But Independent councillor John Robertson told a court he made the posts about Fellgate Labour councillor Geraldine Kilgour because he was worried about protecting elderly residents.
Robertson, 55,of Witton Road, Hebburn, has denied a charge of harassment without violence and was appearing at Newcastle Magistrates Court on May 16.
Brian Payne, prosecuting, told the court: “This case revolves around two posts provided by Mr Robertson.”
He said the contents went ‘beyond that which is permissible, even in the modern society’ in terms of expressing political opinions.
The first described her as ‘the vile, sadistic, narcissistic Geraldine Kilgour’ and accused her of involvement in the bullying of a 75-year-old resident.
It also referred to video evidence of her ‘bullying the elderly and vulnerable’ and said South Tyneside Council’s safeguarding team had refused to investigate.
"This skitso (sic) should not be allowed anywhere near the elderly and vulnerable and I will not be silenced when these people needed protecting from this vile witch,” it read.
Asked by Mr Payne how she felt about the language used, she replied: “It is disgusting, it is grossly offensive, it is harassing, it is bullying.”
The court heard the video referred to was one filmed covertly by Ms Kilgour’s estranged step-family, in which she was was seen to have an argument with her mother.
Asked by Mr Payne, “In the course of that, did you say things or do things that were inappropriate?”, she said: “I regret one sentence that I said to her. I said ‘I am ******** sick of the way you are treating me’.”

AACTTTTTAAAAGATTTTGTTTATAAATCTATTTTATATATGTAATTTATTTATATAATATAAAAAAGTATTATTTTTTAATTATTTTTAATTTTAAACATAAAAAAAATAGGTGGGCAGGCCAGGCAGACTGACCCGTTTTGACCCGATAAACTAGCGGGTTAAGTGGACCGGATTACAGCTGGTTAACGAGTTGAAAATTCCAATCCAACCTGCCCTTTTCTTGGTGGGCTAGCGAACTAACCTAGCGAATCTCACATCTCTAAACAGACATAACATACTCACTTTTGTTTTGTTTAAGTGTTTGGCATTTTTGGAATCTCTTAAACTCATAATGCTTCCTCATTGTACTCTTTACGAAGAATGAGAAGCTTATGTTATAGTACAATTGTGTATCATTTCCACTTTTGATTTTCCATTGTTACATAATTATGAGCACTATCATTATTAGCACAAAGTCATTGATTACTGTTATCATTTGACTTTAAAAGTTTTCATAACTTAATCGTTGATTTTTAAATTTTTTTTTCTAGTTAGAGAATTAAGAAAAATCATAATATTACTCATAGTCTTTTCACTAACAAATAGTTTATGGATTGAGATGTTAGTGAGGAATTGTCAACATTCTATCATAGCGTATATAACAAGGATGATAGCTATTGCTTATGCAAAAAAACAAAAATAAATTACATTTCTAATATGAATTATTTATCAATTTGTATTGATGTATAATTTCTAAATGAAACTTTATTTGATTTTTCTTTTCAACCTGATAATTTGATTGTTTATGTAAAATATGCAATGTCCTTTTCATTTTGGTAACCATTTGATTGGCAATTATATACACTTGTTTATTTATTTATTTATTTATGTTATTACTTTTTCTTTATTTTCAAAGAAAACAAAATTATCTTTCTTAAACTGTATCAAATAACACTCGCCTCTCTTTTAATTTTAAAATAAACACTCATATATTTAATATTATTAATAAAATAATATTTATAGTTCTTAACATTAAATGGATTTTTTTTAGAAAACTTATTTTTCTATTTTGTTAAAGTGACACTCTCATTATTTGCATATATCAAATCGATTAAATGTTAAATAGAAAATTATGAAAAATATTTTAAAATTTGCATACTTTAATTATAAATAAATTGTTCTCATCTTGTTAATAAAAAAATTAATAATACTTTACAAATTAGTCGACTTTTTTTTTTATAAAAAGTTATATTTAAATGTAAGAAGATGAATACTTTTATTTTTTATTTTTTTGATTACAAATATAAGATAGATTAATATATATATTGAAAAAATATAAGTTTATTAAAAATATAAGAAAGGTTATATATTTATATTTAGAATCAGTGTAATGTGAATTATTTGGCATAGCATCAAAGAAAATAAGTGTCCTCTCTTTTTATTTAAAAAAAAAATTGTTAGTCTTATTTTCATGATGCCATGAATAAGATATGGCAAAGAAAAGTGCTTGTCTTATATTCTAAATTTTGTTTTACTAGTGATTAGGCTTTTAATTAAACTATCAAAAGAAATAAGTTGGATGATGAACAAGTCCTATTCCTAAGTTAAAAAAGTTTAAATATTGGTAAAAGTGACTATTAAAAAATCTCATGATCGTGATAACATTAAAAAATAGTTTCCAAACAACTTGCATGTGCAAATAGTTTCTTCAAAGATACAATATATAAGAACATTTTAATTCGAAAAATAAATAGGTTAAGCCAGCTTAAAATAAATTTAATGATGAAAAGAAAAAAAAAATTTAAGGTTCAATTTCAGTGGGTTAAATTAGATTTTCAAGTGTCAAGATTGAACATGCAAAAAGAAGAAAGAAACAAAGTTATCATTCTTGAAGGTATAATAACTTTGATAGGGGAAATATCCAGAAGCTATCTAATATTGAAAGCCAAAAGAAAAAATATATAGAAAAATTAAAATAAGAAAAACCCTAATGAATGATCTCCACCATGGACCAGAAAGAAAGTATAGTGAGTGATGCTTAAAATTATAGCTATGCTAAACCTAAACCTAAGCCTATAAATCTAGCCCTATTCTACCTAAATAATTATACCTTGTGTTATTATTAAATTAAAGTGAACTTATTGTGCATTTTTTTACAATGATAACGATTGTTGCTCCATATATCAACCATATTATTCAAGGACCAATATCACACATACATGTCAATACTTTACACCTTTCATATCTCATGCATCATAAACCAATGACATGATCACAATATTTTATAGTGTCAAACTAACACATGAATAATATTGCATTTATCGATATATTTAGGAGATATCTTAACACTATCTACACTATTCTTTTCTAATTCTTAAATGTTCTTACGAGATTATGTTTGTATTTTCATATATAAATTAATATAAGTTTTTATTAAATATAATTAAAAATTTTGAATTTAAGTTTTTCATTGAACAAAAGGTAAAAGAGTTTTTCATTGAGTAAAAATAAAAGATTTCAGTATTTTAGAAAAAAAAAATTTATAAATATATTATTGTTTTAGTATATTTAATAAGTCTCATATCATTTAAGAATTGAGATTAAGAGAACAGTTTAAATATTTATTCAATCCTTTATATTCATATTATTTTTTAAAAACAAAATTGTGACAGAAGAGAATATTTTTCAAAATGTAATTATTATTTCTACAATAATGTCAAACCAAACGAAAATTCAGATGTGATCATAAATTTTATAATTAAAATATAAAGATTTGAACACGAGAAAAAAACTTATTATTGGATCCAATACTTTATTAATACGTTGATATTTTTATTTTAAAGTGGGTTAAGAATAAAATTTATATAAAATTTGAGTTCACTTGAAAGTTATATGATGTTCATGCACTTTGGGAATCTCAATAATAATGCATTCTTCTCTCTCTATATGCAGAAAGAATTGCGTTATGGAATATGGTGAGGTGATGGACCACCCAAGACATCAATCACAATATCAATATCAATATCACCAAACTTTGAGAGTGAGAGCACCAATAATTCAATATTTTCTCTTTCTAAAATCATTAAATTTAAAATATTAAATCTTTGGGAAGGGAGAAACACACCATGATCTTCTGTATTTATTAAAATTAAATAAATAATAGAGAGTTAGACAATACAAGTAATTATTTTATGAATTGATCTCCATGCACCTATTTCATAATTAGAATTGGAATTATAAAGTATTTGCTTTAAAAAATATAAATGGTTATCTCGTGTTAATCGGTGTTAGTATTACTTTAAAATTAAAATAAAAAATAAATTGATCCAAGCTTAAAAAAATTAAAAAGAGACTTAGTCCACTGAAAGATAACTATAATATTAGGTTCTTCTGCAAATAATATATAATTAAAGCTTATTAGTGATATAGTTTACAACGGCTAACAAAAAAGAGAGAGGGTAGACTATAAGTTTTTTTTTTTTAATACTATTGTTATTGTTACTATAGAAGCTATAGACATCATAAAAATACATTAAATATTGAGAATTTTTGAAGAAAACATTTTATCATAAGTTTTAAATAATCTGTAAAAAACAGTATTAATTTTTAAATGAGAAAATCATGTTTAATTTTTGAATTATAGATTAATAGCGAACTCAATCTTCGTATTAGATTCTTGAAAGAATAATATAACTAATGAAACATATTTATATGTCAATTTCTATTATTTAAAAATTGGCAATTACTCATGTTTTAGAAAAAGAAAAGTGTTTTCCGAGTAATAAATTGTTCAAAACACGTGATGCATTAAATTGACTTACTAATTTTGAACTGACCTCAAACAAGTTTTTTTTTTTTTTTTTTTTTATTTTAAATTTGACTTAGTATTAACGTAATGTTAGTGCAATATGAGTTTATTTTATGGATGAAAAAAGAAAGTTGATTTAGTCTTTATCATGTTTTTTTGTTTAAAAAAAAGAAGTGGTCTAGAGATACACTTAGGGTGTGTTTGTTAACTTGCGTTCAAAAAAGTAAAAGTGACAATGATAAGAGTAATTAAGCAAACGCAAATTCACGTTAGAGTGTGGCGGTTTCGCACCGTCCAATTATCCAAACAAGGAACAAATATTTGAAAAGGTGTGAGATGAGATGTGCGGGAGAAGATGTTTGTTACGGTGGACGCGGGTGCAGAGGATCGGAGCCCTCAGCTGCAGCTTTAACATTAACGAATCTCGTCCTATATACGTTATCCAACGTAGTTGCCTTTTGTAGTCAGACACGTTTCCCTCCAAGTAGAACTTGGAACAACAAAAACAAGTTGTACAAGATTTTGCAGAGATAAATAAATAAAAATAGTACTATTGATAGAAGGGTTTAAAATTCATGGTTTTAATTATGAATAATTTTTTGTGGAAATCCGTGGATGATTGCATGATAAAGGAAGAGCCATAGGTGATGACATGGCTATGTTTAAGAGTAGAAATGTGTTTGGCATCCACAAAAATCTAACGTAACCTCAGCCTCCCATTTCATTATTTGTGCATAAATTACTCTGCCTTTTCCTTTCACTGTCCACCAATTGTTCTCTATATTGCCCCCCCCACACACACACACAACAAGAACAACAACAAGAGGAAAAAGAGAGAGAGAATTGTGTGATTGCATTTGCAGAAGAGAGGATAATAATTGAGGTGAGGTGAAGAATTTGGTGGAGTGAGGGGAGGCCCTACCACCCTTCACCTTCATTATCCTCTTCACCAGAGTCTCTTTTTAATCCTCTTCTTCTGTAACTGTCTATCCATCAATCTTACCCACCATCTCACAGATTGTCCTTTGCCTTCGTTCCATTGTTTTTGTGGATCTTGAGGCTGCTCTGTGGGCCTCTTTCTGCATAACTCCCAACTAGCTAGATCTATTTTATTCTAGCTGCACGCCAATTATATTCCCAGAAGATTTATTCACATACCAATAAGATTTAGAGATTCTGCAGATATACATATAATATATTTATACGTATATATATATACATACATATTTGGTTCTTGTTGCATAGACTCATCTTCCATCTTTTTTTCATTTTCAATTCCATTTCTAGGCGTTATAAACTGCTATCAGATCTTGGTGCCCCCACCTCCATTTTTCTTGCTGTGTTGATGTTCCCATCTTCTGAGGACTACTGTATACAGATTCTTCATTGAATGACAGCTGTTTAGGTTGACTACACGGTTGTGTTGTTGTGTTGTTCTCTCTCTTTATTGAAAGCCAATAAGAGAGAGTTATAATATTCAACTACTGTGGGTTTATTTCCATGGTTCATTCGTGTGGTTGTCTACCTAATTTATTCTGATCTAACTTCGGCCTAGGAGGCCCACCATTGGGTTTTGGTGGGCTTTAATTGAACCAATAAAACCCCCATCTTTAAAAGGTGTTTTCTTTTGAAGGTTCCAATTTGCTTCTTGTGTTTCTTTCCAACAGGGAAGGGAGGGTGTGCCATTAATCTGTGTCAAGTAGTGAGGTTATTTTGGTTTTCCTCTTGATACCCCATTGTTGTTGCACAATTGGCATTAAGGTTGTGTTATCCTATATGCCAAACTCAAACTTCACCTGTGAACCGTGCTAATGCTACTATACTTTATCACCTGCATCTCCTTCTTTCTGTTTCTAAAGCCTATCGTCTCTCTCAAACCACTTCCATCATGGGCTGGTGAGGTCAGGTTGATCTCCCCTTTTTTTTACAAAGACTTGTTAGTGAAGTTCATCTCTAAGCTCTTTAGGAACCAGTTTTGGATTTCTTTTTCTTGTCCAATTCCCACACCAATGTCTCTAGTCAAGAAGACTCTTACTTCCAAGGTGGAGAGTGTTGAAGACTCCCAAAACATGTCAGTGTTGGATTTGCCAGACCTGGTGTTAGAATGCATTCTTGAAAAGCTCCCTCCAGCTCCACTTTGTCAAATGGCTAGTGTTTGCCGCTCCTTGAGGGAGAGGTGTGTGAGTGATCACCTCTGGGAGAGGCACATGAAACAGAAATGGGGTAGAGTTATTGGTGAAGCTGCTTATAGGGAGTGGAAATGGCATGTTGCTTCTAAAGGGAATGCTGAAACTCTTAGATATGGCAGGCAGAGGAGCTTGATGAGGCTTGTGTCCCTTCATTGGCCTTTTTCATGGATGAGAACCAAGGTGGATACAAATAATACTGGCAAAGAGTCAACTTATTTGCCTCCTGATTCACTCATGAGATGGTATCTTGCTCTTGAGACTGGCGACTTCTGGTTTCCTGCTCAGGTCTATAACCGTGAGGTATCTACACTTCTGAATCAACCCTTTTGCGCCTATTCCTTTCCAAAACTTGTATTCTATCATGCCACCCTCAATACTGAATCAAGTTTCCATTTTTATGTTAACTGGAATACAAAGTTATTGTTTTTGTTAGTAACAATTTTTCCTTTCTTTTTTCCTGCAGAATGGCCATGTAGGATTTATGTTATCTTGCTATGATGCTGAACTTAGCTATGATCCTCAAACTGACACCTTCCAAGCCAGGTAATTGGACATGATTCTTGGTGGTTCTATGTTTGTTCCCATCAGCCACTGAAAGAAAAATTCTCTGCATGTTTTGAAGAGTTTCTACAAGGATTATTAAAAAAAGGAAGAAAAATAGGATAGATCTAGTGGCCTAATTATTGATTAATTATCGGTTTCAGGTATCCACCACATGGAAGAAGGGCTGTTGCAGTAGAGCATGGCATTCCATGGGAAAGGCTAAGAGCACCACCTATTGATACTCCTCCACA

The second message urged people to keep sharing the video and said in the absence of any action, Robertson would be referring the matter to the Quality Care Commission and Adult Safeguarding Board.
Cllr Kilgour said she had not been subject to any action by either body.
She said Robertson knew the incident in the video had been referred to the authorities and no action taken.
“He had full knowledge investigations were carried out and no further action taken,” she said.
The 75-year-old mentioned in the first post was a resident who was served with an antisocial behaviour letter only to receive an apology from the council.
Jason Smith, for Robertson, suggested to Cllr Kilgour she had started the complaint procedure on behalf of the ex-husband of another ward councillor, she replied: “The process had been started a long time ago.”
Asked by Mr Smith whether she had used alternative Facebook accounts to post derogatory statements about Robertson, she denied it.
Cllr Kilgour’s daughter, Hannah King, said she had set up one Facebook account ‘from a safeguarding principle’ in order to monitor posts about her mother on Robertson’s Facebook page.
"The posts were harmful, they were abusive,” she said – but she denied that her mother had ever used the account herself.
Robertson told the court he was contacted by Cllr Kilgour’s family who had shown him the video. He said he took it to the council but senior councillors and officers declined to watch it.
Mr Smith produced a letter from the council, confirming the concerns had been raised and the authority was ‘not going to do anything about it’ – but Judge Gary Garland said the letter indicated the issue had been passed to police who carried out an investigation and Cllr Kilgour had been eliminated as a suspect.
Robertson said he remained concerned and posted the reference to the video online for safeguarding purposes, but hadn’t posted it himself or shared it with anyone.
He had not intended that Cllr Kilgour should see the posts.
“She was blocked from my wall, I was blocked from her wall,” he said.
"The only way she could see my posts was if she was posting from a fake profile.”
Asked by Mr Smith if he accepted his language had been ‘a bit robust’, he said: “I do. It was frustration that the establishment were not doing what they are paid to do.”